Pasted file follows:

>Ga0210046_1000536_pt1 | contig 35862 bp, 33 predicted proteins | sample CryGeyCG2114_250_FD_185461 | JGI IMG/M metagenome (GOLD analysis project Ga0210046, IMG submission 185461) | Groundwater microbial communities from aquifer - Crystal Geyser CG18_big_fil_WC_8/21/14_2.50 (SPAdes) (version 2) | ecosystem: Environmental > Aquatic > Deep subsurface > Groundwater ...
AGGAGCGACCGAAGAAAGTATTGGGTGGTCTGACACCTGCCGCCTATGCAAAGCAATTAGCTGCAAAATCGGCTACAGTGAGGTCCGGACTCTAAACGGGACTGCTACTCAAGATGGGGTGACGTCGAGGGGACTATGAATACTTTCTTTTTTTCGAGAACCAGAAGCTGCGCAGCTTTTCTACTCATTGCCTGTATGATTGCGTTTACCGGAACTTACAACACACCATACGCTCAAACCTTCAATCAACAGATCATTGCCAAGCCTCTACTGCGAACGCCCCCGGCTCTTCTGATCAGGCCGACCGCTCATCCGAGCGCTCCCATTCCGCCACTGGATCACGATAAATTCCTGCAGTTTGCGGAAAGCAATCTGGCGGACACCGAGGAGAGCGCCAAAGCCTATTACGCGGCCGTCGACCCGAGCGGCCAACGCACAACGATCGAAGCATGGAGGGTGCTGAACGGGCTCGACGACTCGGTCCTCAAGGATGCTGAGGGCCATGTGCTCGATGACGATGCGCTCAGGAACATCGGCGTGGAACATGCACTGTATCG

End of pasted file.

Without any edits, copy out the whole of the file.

>Ga0210046_1000536_pt1 | contig 35862 bp, 33 predicted proteins | sample CryGeyCG2114_250_FD_185461 | JGI IMG/M metagenome (GOLD analysis project Ga0210046, IMG submission 185461) | Groundwater microbial communities from aquifer - Crystal Geyser CG18_big_fil_WC_8/21/14_2.50 (SPAdes) (version 2) | ecosystem: Environmental > Aquatic > Deep subsurface > Groundwater ...
AGGAGCGACCGAAGAAAGTATTGGGTGGTCTGACACCTGCCGCCTATGCAAAGCAATTAGCTGCAAAATCGGCTACAGTGAGGTCCGGACTCTAAACGGGACTGCTACTCAAGATGGGGTGACGTCGAGGGGACTATGAATACTTTCTTTTTTTCGAGAACCAGAAGCTGCGCAGCTTTTCTACTCATTGCCTGTATGATTGCGTTTACCGGAACTTACAACACACCATACGCTCAAACCTTCAATCAACAGATCATTGCCAAGCCTCTACTGCGAACGCCCCCGGCTCTTCTGATCAGGCCGACCGCTCATCCGAGCGCTCCCATTCCGCCACTGGATCACGATAAATTCCTGCAGTTTGCGGAAAGCAATCTGGCGGACACCGAGGAGAGCGCCAAAGCCTATTACGCGGCCGTCGACCCGAGCGGCCAACGCACAACGATCGAAGCATGGAGGGTGCTGAACGGGCTCGACGACTCGGTCCTCAAGGATGCTGAGGGCCATGTGCTCGATGACGATGCGCTCAGGAACATCGGCGTGGAACATGCACTGTATCG